According to a new study published in the journal Obesity, cumulative social disadvantage, denoted by higher social determinants of health (SDOH) burden, is associated with a higher likelihood of obesity independent of clinical and demographic factors.
These findings suggest the need for the development of novel healthcare delivery models that will allow for greater assessment of SDOH to inform patient care, and prioritise socially vulnerable populations in cardiovascular prevention programmes. There is also a need for partnerships between health systems and community stakeholders to identify and address unfavourable SDOH to alleviate the burden of obesity in socially disadvantaged communities.
Existing models of care for cardiovascular disease do not allow holistic assessment of the patient's social burden. This can compromise the quality of care and also further increase health inequities. Empirical data suggests correlations between individual SDOH such as education, income, neighbourhood and food environment, and obesity. However, the link between SDOH and obesity has not been examined from a cumulative social disadvantage standpoint.
In this study, data from 165,000 adults aged 18 or older were used from the 2013–2017 National Health Interview Survey. For the purpose of this analysis, overweight was defined as 25 with less than a body mass index (BMI) of 30 and obesity was defined as a BMI of greater than or equal to 30. Obesity was categorised into three classes - Class 1 and 2 were defined as 30 kg/m2 BMI greater than 40) while obesity class 3 was defined as BMI equal to or a greater than 40.
Individual SDOH were grouped into six domains: economic stability; neighbourhood, physical environment and social cohesion; community and social context; food; education and healthcare system. A total of 38 SDOH were aggregated to create a cumulative SDOH score, which was divided into four quartiles to denote levels of SDOH burden. Prevalence of overweight and obesity were studied by age, sex and race/ethnicity.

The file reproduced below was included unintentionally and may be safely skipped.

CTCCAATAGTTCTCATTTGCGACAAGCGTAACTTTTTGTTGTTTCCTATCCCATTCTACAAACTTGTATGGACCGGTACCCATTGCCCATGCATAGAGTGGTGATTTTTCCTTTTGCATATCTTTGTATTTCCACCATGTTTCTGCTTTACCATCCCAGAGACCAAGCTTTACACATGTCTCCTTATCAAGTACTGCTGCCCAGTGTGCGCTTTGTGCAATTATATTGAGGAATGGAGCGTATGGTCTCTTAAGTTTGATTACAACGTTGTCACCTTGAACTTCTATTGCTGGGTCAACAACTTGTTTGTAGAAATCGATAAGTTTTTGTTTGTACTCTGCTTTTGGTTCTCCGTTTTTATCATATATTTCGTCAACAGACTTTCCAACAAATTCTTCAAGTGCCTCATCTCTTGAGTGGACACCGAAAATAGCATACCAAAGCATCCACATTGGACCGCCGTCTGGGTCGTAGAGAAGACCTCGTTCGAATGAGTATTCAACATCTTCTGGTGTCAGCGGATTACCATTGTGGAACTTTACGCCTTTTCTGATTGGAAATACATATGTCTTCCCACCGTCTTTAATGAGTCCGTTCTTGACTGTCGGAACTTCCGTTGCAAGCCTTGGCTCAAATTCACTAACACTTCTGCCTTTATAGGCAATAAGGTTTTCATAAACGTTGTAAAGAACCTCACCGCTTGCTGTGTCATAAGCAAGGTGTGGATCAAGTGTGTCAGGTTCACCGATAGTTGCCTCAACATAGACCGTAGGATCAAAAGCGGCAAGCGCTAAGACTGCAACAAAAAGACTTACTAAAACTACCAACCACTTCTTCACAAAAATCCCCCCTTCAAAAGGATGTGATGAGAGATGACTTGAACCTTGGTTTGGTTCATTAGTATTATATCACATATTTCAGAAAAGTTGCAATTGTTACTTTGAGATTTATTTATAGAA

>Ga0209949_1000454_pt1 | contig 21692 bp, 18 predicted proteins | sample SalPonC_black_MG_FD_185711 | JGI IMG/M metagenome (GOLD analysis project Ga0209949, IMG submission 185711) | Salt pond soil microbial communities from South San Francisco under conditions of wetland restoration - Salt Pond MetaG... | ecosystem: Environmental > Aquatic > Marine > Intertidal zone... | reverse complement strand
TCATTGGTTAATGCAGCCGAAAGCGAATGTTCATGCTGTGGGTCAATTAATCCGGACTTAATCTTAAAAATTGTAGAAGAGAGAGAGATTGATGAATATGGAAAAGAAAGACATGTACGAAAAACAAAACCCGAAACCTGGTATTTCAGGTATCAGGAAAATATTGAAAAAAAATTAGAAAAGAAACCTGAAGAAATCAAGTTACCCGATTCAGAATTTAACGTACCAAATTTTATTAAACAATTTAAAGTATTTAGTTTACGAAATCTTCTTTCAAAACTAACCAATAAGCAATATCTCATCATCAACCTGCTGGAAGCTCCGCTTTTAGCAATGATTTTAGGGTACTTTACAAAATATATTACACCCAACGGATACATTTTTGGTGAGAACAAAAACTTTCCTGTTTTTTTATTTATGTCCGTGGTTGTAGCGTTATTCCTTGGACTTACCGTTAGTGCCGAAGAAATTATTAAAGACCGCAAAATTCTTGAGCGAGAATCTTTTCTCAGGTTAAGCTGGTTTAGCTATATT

As per the results of the study, a graded increase in obesity prevalence was observed with increasing SDOH burden. At nearly each quartile, overweight and obesity rates were higher for middle aged and non-Hispanic Black adults compared to their White counterparts. Additional differences were observed by sex. Quartile four of SDOH was associated with 15%, 50% and 70% higher relative prevalence of overweight, obesity class 1 and 2, and obesity class 3 relative to quartile 1 of SDOH.
“It is crucial for us to address the social determinants of health if we want to begin to address the complex multi-factorial disease that is obesity. With poor SDOH, we see a greater risk for overweight and obesity. Therefore, this study supports our need to address equity and access to SDOH to improve overweight and obesity in the United States and around the world,” said Fatima Cody Stanford, MD, MPH, MPA, MBA, FTOS, an obesity medicine physician scientist at Massachusetts General Hospital and Harvard Medical School in Boston, Mass. She is the TOS councilor for advocacy, public affairs and regulatory. Stanford was not associated with the research.
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